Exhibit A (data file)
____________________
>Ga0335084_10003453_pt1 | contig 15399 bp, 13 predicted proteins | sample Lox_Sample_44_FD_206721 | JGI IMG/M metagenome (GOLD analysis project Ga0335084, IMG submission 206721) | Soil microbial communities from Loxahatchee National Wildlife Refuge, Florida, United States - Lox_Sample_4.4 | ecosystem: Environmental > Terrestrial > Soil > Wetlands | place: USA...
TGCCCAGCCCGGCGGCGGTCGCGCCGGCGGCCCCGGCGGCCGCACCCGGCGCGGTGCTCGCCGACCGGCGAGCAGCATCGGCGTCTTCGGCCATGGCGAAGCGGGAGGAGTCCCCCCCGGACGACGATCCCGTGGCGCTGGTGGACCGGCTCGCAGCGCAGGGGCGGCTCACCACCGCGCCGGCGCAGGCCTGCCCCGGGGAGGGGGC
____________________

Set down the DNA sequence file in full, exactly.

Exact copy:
>Ga0335084_10003453_pt1 | contig 15399 bp, 13 predicted proteins | sample Lox_Sample_44_FD_206721 | JGI IMG/M metagenome (GOLD analysis project Ga0335084, IMG submission 206721) | Soil microbial communities from Loxahatchee National Wildlife Refuge, Florida, United States - Lox_Sample_4.4 | ecosystem: Environmental > Terrestrial > Soil > Wetlands | place: USA...
TGCCCAGCCCGGCGGCGGTCGCGCCGGCGGCCCCGGCGGCCGCACCCGGCGCGGTGCTCGCCGACCGGCGAGCAGCATCGGCGTCTTCGGCCATGGCGAAGCGGGAGGAGTCCCCCCCGGACGACGATCCCGTGGCGCTGGTGGACCGGCTCGCAGCGCAGGGGCGGCTCACCACCGCGCCGGCGCAGGCCTGCCCCGGGGAGGGGGC